TERRE HAUTE —
U.S. Attorney Joseph H. Hogsett was in Terre Haute on Monday to announce participation in the Justice Department’s nationwide Election Day Program — a program designed to increase voter confidence in the integrity of the election process.
“It is a cornerstone of our democracy that every Hoosier must be able to vote without interference or discrimination, and that their vote must be counted,” Hogsett said in a press release. “Equally important is reaffirming the integrity of the ballot box. That also is a top priority for our office during this election year.”
An assistant U.S. attorney has been assigned to oversee the handling of complaints of election fraud and voting rights abuses in consultation with the Justice Department, Hogsett said. He also announced that eight federal prosecutors will be available to the public on Nov. 6, with at least two prosecutors on call in Indianapolis, New Albany, Terre Haute and Evansville.
In Terre Haute, voters can call the U.S. Attorney’s Office at 812-232-0231 on election day.
Federal law protects against the crimes of intimidating or bribing voters, buying and selling votes, altering vote tallies, stuffing ballot boxes and marking ballots for voters against their wishes or without their input.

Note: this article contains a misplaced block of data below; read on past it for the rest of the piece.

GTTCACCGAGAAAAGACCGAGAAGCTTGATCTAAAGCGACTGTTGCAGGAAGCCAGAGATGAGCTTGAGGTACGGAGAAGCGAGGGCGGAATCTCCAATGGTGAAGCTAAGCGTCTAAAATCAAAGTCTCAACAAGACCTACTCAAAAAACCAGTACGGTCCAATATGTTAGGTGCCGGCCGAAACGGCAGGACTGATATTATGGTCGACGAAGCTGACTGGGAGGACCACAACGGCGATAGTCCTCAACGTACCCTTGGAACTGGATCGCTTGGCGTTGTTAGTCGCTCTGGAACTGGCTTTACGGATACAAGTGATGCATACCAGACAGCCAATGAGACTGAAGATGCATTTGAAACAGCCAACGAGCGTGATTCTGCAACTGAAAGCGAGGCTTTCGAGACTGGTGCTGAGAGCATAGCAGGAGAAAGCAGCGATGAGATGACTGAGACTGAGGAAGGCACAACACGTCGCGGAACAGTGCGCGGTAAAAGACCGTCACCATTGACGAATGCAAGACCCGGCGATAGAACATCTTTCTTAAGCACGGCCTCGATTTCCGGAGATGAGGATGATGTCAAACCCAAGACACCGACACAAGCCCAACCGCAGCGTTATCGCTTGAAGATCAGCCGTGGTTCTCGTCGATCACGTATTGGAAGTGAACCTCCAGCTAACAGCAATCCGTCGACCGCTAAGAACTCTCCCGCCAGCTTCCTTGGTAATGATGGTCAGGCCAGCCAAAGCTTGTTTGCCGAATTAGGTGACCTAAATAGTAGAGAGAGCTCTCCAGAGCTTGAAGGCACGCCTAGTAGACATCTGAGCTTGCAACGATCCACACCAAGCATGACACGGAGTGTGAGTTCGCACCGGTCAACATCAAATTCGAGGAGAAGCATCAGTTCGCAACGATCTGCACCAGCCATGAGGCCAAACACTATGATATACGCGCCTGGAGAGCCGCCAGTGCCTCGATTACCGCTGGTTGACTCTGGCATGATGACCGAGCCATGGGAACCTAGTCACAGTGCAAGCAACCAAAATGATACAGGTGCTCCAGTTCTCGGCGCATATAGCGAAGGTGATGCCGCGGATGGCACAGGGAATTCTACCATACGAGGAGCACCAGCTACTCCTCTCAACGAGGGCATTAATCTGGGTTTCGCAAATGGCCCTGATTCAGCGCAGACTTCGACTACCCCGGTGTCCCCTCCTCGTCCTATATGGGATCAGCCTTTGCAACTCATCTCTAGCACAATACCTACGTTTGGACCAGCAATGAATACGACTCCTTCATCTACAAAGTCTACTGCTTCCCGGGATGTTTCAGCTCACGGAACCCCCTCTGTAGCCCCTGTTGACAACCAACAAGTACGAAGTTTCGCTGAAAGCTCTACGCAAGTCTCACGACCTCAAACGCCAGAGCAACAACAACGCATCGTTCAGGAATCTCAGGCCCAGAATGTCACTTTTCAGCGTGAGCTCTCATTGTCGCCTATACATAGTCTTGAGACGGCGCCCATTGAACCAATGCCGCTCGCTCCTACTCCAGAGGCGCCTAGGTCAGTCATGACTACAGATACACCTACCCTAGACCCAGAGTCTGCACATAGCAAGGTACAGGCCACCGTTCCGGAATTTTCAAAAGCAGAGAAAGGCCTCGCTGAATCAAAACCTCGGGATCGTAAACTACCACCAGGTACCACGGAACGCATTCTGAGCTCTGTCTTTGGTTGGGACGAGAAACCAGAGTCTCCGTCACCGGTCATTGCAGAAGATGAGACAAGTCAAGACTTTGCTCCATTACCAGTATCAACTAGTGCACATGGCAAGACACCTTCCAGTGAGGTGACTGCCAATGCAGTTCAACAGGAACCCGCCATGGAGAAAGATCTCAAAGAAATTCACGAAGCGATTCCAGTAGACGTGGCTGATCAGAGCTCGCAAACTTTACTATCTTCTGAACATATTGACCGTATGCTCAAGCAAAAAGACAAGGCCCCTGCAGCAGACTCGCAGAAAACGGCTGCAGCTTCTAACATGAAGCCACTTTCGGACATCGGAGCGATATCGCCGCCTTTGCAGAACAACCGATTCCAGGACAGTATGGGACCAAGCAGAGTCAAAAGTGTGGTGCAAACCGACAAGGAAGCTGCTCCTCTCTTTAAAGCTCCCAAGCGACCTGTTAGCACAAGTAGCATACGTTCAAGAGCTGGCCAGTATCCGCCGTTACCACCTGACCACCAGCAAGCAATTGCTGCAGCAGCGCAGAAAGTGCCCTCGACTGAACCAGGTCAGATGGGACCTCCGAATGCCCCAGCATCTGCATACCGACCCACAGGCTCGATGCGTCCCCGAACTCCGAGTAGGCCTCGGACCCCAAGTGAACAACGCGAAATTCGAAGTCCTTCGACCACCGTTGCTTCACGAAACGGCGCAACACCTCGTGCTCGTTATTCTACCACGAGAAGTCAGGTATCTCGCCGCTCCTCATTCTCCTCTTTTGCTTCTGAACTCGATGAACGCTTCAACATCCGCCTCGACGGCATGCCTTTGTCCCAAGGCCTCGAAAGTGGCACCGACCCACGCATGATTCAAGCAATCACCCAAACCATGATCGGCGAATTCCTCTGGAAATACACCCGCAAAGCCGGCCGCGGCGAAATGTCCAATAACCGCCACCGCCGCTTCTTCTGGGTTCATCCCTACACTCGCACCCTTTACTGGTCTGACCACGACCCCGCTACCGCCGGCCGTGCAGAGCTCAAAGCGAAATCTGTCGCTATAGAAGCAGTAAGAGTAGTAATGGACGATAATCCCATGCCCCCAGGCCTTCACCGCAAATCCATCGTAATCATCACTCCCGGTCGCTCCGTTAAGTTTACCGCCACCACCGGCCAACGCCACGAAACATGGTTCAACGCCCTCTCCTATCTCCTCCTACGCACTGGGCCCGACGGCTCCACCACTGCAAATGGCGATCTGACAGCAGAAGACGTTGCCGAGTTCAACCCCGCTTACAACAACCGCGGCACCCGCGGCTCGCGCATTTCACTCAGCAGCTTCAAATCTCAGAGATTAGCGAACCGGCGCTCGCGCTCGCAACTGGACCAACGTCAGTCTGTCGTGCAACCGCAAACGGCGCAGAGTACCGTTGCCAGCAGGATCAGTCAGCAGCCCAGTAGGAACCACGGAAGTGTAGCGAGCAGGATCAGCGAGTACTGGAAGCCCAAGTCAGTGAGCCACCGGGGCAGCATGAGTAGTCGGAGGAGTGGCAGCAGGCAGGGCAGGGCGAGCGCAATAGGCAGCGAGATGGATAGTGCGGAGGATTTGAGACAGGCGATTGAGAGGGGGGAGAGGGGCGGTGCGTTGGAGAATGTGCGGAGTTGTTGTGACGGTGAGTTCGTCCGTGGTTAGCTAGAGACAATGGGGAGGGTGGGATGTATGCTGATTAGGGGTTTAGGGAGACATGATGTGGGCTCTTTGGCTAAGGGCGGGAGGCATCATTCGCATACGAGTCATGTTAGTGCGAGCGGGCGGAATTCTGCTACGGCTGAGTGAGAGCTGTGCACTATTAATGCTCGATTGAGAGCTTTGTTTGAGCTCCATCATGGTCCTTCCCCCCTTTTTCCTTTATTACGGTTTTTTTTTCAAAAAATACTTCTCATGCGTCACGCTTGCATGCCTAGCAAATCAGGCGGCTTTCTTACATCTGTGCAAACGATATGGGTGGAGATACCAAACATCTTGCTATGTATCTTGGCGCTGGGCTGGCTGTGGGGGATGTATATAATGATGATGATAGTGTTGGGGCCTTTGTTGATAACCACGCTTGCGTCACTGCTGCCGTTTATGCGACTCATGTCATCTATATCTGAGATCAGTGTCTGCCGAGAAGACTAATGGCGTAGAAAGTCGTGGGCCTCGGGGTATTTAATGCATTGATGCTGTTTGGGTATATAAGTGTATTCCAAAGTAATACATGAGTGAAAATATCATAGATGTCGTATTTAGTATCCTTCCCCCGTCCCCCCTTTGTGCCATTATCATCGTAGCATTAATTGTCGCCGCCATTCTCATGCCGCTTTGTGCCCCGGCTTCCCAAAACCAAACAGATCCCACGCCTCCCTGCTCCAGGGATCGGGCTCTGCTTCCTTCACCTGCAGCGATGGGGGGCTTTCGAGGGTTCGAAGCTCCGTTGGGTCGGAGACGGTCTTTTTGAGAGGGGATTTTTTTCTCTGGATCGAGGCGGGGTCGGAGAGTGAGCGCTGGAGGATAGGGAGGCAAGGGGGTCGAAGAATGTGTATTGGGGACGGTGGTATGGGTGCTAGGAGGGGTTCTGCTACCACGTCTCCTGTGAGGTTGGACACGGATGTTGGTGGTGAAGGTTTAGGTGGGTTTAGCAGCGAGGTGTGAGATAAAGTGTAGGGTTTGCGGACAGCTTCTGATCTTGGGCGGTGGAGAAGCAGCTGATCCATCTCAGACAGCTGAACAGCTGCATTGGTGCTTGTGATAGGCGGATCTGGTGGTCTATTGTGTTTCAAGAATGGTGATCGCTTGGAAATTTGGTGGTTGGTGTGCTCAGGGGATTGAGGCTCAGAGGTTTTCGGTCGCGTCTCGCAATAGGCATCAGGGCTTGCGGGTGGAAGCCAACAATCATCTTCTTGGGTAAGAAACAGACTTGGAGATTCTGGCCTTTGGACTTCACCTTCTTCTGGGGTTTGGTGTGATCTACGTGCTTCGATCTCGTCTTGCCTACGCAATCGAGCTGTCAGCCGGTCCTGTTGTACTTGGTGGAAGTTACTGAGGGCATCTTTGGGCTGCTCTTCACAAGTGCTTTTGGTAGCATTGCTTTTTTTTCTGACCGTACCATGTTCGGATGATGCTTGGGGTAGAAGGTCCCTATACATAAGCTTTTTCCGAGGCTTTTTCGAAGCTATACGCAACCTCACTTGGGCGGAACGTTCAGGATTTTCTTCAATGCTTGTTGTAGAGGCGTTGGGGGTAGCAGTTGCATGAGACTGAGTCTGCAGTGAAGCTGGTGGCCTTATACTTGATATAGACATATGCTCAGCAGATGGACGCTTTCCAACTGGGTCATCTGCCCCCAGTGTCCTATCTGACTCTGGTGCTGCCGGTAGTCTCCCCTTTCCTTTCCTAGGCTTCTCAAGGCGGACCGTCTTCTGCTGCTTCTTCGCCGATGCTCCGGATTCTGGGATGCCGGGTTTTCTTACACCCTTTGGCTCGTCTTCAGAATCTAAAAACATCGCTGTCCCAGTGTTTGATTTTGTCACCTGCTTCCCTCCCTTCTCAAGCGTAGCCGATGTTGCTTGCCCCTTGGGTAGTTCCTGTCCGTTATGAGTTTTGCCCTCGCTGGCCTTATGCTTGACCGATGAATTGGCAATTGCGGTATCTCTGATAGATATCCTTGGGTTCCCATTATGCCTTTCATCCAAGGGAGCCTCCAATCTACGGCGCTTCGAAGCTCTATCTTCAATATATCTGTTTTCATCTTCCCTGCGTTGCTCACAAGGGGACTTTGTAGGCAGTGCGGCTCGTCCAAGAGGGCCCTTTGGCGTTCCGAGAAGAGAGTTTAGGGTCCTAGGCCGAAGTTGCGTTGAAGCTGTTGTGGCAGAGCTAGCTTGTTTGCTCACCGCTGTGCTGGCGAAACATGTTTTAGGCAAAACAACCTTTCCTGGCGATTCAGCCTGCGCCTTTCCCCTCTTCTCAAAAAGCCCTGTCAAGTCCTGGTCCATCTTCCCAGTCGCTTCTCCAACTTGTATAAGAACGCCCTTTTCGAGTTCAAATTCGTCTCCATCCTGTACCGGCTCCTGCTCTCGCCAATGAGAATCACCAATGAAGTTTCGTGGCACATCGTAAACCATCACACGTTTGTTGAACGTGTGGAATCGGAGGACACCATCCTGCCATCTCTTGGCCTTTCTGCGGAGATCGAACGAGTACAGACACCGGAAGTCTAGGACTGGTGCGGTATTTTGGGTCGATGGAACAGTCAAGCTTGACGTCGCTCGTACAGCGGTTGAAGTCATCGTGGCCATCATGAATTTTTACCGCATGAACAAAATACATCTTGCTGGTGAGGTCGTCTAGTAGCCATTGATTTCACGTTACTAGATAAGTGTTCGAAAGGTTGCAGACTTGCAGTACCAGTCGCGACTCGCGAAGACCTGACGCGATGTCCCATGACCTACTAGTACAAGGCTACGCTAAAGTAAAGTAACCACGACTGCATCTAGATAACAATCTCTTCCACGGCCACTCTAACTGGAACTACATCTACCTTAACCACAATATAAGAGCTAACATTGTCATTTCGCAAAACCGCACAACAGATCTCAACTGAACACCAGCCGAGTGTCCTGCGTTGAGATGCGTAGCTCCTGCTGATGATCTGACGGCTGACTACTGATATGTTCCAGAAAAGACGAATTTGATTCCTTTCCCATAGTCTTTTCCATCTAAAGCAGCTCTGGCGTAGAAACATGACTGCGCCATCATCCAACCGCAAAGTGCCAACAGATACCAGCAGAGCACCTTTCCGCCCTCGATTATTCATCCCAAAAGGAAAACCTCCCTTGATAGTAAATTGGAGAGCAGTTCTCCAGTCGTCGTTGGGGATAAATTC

For example, actions designed to interrupt or intimidate voters at polling places — such as by questioning them or challenging them, or by photographing or videotaping them under the pretext that these are actions to uncover illegal voting — may violate federal voting rights law.
Federal law also protects the right of voters to make their own ballot or to be assisted by a person of their choice.
Presidential elections usually bring higher voter turnout to the polls, Hogsett said in the press release, and he hopes that by announcing the election integrity efforts, more voters will feel confident about casting their ballots.
Hogsett encouraged voters who feel their rights have been impinged upon at a local polling place to seek remedy with the county election board first before contacting federal authorities.
But if the issue is not addressed, he said, voters can call the U.S. Attorney’s Office or the Civil Rights Division’s Voting Section in Washington, D.C., at 800-253-3931 or 202-307-2767.